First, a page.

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Are Year-Round Islands Off the Coast of Maine Economically Sustainable?

By Emily Taylor, IV Form

Are Year-Round Islands Off the Coast of Maine Economically Sustainable?

Editor’s Note: Emily created this presentation while attending the Waynflete Sustainable Ocean Studies Summer Camp through partial funding from The Matthews Fund. (For better clarity images, click here for Google Slide presentation)

Hurricane once was… now is not. We don’t want this happening to the current year round islands… but why?
I wanted to figure out why this mattered, not only to me but to everyone in Maine and everyone who cares about Maine.
Year round island communities are something that have been a part of maine for a very long time. Holding on to these islands almost maintains the heritage, history, and identity of Maine.
In order to look at islands around the world on a global scale, figuring out how these small Maine islands work on a local scale will help to make a global change. Also, the collaborative information and solutions for islands around the world could be a useful database.
The fishing industry is very prevalent and important on the islands of Maine, so the island communities are important to preserve.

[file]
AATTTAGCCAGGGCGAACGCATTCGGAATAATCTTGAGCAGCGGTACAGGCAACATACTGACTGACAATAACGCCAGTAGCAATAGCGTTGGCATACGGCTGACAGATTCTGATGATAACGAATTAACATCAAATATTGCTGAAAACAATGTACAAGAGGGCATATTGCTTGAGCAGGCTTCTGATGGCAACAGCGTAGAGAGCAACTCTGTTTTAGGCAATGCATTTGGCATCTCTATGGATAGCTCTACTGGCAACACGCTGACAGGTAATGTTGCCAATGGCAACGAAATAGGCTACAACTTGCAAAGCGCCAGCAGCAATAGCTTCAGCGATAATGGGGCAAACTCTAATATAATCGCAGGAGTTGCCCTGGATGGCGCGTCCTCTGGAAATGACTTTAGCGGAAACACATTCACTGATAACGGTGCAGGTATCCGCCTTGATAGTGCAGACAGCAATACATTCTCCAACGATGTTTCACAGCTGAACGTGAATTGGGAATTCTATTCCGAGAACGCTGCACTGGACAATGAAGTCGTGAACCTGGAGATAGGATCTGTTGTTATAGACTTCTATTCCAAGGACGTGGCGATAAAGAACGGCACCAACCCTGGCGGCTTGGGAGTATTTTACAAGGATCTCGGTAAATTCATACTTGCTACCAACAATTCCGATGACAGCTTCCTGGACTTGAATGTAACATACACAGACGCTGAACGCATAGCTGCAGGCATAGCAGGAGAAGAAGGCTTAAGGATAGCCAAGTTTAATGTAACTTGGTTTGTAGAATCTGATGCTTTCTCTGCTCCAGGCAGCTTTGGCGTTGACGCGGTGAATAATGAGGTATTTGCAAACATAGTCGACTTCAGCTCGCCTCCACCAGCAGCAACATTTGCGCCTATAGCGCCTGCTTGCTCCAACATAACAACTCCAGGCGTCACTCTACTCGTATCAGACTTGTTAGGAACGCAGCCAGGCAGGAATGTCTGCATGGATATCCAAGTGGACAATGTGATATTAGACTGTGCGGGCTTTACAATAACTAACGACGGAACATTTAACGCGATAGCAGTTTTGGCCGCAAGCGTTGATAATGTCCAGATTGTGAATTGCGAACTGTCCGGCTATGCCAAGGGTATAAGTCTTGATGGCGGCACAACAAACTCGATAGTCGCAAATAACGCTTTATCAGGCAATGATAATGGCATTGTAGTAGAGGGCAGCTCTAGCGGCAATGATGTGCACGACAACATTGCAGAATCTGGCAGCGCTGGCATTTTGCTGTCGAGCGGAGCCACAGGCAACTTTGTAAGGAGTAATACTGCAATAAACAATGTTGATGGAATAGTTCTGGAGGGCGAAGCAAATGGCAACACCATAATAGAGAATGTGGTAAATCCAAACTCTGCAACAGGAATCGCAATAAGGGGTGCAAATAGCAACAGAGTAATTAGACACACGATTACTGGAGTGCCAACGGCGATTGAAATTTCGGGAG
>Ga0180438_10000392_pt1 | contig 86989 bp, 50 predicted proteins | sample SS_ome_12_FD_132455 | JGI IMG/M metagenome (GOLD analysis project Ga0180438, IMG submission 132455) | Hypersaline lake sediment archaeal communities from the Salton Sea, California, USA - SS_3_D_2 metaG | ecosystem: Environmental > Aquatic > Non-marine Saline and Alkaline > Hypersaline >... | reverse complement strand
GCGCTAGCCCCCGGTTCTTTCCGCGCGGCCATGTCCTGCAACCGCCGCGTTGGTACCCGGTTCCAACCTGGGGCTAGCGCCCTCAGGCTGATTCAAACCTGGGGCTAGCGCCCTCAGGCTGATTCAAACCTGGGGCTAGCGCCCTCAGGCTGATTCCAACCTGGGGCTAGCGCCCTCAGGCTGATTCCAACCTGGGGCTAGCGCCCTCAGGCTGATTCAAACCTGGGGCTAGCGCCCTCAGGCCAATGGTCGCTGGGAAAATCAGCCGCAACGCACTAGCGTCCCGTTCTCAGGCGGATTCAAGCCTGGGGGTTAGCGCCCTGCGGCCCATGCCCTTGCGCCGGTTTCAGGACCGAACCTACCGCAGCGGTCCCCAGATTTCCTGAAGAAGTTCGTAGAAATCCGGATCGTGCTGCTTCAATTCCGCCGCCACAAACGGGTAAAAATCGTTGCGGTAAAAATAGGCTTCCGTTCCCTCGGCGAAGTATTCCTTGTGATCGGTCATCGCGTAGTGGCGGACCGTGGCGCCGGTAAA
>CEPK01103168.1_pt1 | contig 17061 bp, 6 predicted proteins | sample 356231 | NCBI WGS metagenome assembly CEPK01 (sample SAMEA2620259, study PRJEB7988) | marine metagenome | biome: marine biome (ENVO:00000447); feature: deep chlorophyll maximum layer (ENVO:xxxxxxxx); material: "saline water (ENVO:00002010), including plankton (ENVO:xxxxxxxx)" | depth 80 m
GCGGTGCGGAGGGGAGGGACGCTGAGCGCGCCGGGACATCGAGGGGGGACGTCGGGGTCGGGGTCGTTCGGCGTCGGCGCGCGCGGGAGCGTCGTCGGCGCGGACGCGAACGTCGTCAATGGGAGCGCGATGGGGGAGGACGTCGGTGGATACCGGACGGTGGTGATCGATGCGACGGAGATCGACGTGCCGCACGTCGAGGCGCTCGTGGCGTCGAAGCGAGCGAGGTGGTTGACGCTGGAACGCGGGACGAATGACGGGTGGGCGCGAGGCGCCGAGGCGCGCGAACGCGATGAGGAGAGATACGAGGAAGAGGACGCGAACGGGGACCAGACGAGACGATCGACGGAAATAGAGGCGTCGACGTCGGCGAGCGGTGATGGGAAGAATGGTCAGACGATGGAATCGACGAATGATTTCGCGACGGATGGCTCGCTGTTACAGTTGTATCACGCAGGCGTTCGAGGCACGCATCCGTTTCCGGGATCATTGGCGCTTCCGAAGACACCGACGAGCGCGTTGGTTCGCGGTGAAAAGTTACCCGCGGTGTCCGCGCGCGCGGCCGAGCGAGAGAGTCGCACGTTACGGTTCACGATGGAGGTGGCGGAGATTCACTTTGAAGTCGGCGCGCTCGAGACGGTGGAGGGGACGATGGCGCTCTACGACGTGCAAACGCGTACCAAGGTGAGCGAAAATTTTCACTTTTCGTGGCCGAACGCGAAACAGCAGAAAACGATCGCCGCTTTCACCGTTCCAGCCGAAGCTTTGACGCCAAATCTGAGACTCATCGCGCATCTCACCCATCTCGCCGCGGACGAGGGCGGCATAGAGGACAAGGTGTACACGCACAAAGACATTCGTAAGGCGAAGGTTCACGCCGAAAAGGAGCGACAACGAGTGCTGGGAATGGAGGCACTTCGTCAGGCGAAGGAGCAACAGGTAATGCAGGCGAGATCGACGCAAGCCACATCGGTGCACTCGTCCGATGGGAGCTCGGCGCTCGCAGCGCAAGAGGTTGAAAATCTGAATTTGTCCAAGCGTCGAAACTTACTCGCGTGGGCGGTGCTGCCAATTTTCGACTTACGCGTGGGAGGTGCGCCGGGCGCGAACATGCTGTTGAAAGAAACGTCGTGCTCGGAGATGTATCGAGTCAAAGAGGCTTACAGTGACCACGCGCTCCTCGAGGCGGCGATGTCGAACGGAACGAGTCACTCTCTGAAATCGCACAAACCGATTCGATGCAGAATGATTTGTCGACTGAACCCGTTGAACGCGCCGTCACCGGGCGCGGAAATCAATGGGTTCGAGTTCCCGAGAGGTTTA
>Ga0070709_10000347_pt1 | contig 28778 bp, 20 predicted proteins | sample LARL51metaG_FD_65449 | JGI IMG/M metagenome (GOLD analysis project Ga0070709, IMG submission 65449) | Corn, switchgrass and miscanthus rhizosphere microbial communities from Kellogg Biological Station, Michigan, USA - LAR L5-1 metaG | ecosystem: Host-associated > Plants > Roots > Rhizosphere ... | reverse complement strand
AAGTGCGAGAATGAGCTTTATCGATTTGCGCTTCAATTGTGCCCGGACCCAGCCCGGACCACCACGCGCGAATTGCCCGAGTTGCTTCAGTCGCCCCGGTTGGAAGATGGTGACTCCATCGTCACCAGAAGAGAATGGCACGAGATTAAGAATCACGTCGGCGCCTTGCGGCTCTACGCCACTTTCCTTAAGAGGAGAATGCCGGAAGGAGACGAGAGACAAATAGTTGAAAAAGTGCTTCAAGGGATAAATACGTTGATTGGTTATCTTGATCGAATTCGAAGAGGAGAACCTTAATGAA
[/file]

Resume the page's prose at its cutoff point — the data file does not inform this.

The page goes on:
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Much More Than Building a Classroom in Tanzania

By Frances Hornbostel, III Form

Much More Than Building a Classroom in Tanzania 

Saying goodbye to my friend, Kichiki.

This summer I traveled to Tanzania for two weeks with a group of nineteen other students. We primarily went to build a classroom in the Orbomba community near Arusha, but many reasons motivated me to go. I love to experience different cultures, and the community we visited welcomed our group with open arms as well as fun dances and songs by this community. One of the highlights of my trip was befriending students at the school we helped build. They taught me songs in Swahili, and I taught them hand games from America. The trip also exposed me to different lifestyles. Many in America can be materialistic, wanting the new iPhone or piece of plastic that everyone else owns. The people I met in Tanzania were grateful for even just our presence and passion to help. They were grateful for every new word they learned and every scrap of food they ate.  (more…)

Sacred Places in Conflict

By Shelby Howard, Megan Christy, John Cho, and Edna Kilusu, IV Form

Sacred Places in Conflict

Editor’s Note: In the course “Sacred Places: Sites of Spirituality,” the students chose either visual or written methods to demonstrate the following: an understanding of the concepts used in the course (not explicitly, but analytically); an understanding of the conflicts between differing world views with regard to sacred land; a discussion of an action that, as global citizens with an understanding of sacred places, the students could engage in.

Google Sites: Sacred Sites in Conflict in the United States (Standing Rock Sioux Tribe; Winnemem Wintu; Hopi Tribe) Shelby Howard

Google Sites: Conflict in Our Sacred World (Phiphidi Waterfalls, South Africa; Mt. Girnar, India; The Western Wall, Israel) Megan Christy